In light of the kickback charges being levied against drug maker Novartis, the company’s chairman seems to be somewhat dismissive. Last week Jaclyn Jaeger, writing in this publication, noted the unrepentant attitude of the Chairman Jörg Reinhardt who said at the annual shareholder’s meeting that the company is “working fully with relevant authorities. We are also carrying out a detailed investigation of our own. These investigations are going to take a lot of time, because we have to look at all of our interactions with thousands of doctors over a ten-year period.” He then added, “So far, the authorities have not brought any formal charges against Novartis or against any of our employees … They may never be proven. I don’t believe we should simply assume that the press is correct about the level of issues involved. Myself and my colleagues will clear this with authorities.”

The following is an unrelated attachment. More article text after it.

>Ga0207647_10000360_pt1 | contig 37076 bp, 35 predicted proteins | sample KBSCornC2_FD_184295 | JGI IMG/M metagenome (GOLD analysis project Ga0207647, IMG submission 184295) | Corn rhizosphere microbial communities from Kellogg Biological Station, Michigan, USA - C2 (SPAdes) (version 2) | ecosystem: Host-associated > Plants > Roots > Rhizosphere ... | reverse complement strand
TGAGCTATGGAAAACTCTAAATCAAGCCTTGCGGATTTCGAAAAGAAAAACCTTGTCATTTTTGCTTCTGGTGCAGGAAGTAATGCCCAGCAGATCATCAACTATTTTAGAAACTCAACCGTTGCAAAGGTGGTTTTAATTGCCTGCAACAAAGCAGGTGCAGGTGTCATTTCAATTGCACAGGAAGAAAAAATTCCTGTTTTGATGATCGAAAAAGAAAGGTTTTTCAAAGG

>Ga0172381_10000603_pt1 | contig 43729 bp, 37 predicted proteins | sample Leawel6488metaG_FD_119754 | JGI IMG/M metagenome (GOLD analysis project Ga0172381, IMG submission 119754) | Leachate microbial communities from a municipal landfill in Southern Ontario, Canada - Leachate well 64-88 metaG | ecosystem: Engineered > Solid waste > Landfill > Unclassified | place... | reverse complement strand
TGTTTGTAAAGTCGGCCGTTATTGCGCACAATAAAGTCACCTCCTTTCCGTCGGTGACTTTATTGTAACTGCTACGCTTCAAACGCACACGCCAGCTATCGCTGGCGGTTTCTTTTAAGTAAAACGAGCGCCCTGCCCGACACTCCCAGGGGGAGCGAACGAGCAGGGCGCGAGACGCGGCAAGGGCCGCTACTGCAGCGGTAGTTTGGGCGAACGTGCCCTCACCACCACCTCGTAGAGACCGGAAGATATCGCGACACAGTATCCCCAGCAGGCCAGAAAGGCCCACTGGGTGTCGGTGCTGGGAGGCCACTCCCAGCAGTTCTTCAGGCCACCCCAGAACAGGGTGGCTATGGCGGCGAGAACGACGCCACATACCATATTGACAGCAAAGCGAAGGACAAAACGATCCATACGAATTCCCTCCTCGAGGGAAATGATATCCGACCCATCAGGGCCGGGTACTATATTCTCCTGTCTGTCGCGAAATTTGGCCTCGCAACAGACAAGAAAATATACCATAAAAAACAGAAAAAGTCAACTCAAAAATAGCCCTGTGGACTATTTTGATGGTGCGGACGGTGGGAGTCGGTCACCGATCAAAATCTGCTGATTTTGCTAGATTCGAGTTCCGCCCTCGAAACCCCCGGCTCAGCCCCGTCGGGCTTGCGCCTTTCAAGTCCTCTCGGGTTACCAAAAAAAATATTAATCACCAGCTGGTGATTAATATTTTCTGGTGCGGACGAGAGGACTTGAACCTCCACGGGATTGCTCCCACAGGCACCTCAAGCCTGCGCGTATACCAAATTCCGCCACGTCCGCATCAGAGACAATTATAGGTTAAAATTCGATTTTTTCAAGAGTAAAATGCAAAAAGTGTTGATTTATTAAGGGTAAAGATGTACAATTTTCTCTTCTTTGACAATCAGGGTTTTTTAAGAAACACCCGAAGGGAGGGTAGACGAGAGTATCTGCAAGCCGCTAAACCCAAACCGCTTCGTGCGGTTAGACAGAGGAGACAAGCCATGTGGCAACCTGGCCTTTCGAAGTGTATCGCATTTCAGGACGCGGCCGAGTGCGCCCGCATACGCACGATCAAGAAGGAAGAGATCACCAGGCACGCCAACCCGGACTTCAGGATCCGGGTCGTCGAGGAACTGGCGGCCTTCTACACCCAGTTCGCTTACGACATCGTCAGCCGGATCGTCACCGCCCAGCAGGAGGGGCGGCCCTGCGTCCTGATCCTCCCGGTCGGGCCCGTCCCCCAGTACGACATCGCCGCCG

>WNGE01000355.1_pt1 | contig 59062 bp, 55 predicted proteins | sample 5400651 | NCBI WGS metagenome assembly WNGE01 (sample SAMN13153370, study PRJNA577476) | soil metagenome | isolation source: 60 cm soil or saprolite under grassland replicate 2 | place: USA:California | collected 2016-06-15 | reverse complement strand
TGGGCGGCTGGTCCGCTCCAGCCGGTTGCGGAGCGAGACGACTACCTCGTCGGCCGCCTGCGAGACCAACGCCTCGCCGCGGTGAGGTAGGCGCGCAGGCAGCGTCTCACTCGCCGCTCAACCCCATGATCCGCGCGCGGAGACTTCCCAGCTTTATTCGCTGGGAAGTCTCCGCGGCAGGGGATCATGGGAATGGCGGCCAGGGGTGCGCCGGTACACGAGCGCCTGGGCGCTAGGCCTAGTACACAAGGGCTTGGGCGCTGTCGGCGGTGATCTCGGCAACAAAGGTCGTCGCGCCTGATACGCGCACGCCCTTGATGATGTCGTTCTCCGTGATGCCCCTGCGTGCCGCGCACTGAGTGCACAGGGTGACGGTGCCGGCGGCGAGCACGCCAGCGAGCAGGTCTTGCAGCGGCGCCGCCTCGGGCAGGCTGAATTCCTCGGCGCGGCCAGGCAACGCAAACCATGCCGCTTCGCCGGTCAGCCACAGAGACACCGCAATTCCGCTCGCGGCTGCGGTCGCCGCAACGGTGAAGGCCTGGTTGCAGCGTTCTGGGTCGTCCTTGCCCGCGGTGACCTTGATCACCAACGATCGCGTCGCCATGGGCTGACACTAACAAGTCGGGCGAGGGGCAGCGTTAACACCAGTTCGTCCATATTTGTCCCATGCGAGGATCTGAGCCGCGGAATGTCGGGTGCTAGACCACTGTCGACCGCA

These sentiments may not quite belie the truth, as there are now reports that Greek politicians received over €50m (U.S.$62M) in bribes over the five-year period. This comes on top of prior allegations that the country’s former health minister working between 2009 and 2010 allegedly accepted €120,000 (U.S.$147,000) from the company and laundered it through a computer hardware firm.
Such huge amounts of money might seem a bit, well, unseemly. Yet, Novartis does not appear to be overly concerned, noting it will take appropriate action if anything untoward is found. Now imagine you are a Novartis employee, listening to all of these senior executive comments, what is the message? It appears that if there are no criminal charges brought, you are in the clear. Moreover, it clearly sends a message that the way you do business is not as important as doing business. Not exactly the tone regulators might like to see from the top of an organization.